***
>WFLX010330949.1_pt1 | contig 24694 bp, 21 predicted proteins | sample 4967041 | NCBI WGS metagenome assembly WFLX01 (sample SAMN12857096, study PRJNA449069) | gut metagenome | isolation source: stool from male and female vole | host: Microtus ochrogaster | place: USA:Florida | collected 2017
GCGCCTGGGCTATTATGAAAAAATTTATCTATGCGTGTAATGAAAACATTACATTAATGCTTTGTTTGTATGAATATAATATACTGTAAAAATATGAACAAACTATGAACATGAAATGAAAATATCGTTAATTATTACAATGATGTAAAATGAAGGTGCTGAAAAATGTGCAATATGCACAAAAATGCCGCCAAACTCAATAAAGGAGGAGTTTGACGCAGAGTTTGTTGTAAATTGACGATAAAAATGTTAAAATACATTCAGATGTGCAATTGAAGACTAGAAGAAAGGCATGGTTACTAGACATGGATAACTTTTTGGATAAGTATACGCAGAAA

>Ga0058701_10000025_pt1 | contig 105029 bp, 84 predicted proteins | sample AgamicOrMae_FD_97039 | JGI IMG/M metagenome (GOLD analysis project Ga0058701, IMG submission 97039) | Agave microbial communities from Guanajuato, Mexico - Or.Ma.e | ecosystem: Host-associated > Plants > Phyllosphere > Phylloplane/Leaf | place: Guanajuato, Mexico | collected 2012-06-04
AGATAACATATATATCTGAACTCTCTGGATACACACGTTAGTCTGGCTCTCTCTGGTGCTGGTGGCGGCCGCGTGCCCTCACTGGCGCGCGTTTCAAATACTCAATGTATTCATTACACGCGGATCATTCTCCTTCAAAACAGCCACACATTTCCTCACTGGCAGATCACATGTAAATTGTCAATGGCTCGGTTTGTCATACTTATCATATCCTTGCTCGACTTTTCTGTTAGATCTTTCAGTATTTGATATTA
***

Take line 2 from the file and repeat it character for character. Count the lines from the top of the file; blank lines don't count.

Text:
GCGCCTGGGCTATTATGAAAAAATTTATCTATGCGTGTAATGAAAACATTACATTAATGCTTTGTTTGTATGAATATAATATACTGTAAAAATATGAACAAACTATGAACATGAAATGAAAATATCGTTAATTATTACAATGATGTAAAATGAAGGTGCTGAAAAATGTGCAATATGCACAAAAATGCCGCCAAACTCAATAAAGGAGGAGTTTGACGCAGAGTTTGTTGTAAATTGACGATAAAAATGTTAAAATACATTCAGATGTGCAATTGAAGACTAGAAGAAAGGCATGGTTACTAGACATGGATAACTTTTTGGATAAGTATACGCAGAAA